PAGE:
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The Jaime Garcia Show

It's not a terrible predicament for the Cardinals to find themselves in, but it's real: Two of their rookies are performing way over their heads—Garcia is performing ahead of both a reasonable projection and his peripherals, so it's really like two and a half—but these rookies are not Bo Hart or Omir Santos or Shane Spencer but actual, real prospects, players who were expected before the season to be perfectly average contributors at their positions. That's good planning, and real improvements in player development, acquisition, scouting, etc.; the Cardinals aren't just replacing the expensive-average guys like Mark DeRosa when they bring aboard a player like David Freese, they're replacing the Abraham Nuñezes, too. 

Which is why Freese's early-season Mo Vaughn impression is being viewed less as the ominous beginning of another fall back to the mean than a $50 bill that the St. Louis Cardinals collectively found on the street and decided to blow at Best Buy. If Freese is not really Joe Mauer—well, he did it for a few weeks, and this team will be fine even if he's just David Freese. 

Garcia, meanwhile, and too my surprise, is getting more and more national attention. That it surprises me is probably a fair reminder that I don't pay as much attention to ERA as I did ten years ago; his sub 1.2 ERA and its attendant 3-1 record is at least as impressive as J.A. Happ's start in the rotation last season, which I also paid less attention to than Baseball Tonight.

Like Happ, Garcia is not this good, and hasn't even been this good. There have been moments in his starts where I've fully expected him to finally give up a big inning, but it never happens, and in the next moment he is striking out VictoriIno, Utley, and Howard without issue. (That's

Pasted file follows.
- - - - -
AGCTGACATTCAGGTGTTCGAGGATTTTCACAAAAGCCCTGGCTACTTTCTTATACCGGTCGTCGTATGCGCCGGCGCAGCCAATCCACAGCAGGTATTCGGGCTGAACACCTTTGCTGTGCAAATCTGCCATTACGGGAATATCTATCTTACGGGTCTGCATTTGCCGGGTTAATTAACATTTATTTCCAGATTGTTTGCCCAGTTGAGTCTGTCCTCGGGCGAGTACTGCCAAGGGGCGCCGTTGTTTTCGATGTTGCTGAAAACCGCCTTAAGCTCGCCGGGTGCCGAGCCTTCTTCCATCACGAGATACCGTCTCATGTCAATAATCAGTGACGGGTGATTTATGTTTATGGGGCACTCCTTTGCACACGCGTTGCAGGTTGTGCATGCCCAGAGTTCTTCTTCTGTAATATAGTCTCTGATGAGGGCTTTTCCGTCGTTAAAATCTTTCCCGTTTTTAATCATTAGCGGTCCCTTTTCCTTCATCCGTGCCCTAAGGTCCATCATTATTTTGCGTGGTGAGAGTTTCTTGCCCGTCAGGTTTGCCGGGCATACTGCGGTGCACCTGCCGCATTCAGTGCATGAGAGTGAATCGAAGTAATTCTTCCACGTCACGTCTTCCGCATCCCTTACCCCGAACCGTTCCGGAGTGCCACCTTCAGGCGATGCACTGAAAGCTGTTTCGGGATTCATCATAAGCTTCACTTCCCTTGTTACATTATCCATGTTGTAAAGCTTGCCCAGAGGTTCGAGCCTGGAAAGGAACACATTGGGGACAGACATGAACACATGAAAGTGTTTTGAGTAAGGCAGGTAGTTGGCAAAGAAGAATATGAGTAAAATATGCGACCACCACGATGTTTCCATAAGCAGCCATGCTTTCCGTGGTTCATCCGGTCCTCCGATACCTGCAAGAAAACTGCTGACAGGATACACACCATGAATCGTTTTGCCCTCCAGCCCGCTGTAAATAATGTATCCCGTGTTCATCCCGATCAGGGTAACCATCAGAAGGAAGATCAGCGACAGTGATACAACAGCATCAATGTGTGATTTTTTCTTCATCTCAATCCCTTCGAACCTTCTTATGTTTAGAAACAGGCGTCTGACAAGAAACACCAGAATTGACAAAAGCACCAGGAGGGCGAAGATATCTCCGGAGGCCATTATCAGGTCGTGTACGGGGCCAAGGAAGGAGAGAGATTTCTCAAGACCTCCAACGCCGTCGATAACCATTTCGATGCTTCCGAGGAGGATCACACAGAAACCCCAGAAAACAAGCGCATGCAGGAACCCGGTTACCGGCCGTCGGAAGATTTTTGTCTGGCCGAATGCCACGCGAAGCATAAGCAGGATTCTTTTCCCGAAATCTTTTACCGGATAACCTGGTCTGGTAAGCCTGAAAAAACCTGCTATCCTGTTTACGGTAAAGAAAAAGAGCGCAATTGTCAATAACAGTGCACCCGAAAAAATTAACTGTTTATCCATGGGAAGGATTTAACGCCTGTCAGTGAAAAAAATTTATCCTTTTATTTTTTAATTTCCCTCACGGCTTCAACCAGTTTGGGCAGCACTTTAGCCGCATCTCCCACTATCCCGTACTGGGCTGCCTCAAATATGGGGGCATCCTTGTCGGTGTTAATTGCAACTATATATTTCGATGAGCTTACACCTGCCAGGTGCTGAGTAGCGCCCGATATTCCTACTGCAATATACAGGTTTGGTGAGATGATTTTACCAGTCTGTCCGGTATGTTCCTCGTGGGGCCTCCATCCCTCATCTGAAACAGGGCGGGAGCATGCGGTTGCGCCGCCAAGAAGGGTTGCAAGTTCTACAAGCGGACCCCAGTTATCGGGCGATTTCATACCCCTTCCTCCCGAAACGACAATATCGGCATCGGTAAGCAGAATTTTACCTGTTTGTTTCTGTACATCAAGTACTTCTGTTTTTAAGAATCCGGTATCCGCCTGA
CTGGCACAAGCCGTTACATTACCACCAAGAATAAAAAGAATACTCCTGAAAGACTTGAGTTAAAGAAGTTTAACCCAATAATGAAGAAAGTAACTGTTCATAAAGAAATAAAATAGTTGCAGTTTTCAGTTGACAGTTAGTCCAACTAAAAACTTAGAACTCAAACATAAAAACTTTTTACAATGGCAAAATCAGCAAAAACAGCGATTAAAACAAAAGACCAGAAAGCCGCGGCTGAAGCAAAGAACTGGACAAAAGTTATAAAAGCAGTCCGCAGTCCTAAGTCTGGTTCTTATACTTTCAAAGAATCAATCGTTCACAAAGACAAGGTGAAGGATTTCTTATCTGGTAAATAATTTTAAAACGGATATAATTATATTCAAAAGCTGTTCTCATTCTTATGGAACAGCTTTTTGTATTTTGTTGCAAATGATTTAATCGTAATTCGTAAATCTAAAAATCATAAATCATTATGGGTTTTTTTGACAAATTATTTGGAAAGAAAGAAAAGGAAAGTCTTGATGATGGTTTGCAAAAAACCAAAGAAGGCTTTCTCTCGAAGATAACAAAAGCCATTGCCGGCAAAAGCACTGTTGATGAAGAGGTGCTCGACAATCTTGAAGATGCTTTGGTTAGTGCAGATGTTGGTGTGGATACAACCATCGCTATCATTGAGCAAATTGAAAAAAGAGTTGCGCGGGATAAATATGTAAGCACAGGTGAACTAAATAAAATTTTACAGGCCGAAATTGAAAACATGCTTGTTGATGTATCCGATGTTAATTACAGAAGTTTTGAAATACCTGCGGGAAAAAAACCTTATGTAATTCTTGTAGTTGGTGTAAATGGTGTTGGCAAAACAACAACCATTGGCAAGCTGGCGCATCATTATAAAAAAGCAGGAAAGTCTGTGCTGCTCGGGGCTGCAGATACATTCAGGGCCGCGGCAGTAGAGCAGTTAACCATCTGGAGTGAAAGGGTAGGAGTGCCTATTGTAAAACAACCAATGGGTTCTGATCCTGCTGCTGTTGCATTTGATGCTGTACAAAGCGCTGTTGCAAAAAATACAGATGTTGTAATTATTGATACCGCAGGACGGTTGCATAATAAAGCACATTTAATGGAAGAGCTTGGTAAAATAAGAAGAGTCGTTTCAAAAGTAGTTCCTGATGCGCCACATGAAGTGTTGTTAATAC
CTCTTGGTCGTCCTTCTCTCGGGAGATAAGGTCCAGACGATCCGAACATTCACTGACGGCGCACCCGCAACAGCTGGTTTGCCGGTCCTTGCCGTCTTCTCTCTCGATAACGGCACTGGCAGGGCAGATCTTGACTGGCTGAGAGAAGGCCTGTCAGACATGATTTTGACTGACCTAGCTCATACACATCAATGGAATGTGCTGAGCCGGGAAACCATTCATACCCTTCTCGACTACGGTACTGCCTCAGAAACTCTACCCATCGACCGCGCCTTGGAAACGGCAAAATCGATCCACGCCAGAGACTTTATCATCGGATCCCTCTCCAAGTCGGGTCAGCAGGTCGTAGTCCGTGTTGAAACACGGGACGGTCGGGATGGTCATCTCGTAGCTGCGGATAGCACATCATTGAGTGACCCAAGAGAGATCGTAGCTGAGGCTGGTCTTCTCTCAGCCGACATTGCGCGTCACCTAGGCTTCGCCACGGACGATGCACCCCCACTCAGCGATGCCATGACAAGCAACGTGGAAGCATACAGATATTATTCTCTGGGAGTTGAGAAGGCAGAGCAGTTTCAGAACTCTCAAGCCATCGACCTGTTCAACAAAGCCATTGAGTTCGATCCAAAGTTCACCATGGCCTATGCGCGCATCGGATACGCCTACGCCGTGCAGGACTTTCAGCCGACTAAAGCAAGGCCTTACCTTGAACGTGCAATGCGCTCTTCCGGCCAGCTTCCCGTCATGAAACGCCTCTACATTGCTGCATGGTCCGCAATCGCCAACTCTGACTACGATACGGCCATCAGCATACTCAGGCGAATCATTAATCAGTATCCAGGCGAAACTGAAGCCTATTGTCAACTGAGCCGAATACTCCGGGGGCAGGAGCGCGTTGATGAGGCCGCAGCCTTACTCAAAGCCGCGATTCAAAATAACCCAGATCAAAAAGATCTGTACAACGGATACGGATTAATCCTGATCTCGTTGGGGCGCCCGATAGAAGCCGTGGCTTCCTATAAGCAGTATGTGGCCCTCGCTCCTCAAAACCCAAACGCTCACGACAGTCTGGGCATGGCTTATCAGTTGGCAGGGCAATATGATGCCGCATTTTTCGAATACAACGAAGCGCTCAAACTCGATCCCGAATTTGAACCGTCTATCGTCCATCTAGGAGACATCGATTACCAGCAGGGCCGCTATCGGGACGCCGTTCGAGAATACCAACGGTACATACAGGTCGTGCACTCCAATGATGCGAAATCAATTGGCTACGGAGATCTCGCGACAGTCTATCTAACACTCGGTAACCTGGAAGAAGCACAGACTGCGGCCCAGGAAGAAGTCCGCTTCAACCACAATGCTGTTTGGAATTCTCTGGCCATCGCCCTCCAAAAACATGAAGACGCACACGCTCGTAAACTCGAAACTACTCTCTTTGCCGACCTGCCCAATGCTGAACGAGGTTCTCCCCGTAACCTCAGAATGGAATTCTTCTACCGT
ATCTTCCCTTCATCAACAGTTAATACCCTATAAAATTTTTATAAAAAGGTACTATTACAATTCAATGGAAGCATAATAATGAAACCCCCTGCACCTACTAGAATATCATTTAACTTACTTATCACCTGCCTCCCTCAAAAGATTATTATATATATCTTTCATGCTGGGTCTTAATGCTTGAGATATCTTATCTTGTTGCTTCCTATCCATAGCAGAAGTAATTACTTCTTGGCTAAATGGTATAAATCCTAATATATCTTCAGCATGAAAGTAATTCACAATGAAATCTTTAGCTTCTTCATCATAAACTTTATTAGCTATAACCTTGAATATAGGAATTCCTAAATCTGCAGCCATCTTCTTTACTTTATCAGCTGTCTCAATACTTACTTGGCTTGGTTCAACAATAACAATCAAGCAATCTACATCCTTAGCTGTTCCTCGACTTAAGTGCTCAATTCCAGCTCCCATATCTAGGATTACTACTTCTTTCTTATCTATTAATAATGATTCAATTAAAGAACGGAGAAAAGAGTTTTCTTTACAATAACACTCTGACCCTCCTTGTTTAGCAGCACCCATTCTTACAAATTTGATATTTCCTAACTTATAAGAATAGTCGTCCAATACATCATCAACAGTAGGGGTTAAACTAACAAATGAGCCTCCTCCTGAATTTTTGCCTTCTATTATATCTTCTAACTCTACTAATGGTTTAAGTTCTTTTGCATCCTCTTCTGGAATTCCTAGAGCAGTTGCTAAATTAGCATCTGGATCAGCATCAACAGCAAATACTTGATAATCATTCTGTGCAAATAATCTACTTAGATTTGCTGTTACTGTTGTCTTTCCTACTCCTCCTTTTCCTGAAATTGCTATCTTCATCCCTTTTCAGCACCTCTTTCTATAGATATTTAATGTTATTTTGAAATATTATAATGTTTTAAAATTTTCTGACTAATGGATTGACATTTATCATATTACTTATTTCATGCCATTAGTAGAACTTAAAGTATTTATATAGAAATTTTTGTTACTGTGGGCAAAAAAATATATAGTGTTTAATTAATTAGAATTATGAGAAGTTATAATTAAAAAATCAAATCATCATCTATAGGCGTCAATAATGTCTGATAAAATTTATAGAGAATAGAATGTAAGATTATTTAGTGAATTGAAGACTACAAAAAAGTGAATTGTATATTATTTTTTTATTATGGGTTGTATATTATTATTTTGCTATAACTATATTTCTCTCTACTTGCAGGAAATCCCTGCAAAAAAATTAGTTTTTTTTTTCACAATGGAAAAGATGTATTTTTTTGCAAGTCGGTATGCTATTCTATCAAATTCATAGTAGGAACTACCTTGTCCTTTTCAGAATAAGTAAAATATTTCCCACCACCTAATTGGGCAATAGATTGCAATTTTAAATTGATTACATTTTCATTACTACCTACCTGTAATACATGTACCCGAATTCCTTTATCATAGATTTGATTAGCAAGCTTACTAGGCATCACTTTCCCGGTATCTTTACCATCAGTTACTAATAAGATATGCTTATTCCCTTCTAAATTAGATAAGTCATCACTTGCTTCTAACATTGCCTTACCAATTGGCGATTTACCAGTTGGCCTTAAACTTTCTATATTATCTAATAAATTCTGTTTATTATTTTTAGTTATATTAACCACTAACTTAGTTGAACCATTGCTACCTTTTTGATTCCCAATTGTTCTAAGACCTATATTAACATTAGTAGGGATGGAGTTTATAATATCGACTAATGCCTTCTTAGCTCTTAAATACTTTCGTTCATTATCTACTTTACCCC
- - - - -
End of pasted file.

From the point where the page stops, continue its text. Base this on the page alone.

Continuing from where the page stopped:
Where Garcia is now reminds me of where Adam Wainwright was in 2007; like Wainwright he has a number of useful pitches and a third starter-type strikeout rate—and while Wainwright was a one-time ace prospect consigned to third starter-dom by a few rough years in the high minors, and Garcia a third starter from birth, each of them moved beyond that in terms of fan perception before their peripherals followed. 

Once Garcia allows some home runs the ESPN stories will probably stop, and his ERA will no longer look like one of Ed Walsh's leftovers. But he's been better than anyone could have expected, better enough that even with the home runs he'd be impressing us. 

One of the things that stood out about Garcia in the minors is the way he was always just excellent. Some pitching prospects put up great numbers in the low minors and suffer rough adjustments as they climb the ladder, but each of Garcia's three full seasons in the minor leagues look like a season the same pitcher could have put up. They look like lines he could put up in the majors. Given his start now, they look like lines he could put up now.


This is one of my favorite stats, and although that means that most of you have already heard it I will read it, here, into the Blog Record. Most pinch hitters suck. It's some part the players who're doing it, and some part the situation into which they are called, but pinch hitters in the National League hit .230 last year, and .229 the year before. 

Stavinoha's kneeling home runs aren't enough to make his season a success—he hit 5-15 with three doubles and a home run in the role last year—and given the construction of rosters in the 21st century the Mark Sweeney role is an increasingly tough sell. But it's good to see him contributing now, no matter how long it lasts or how ephemeral his role.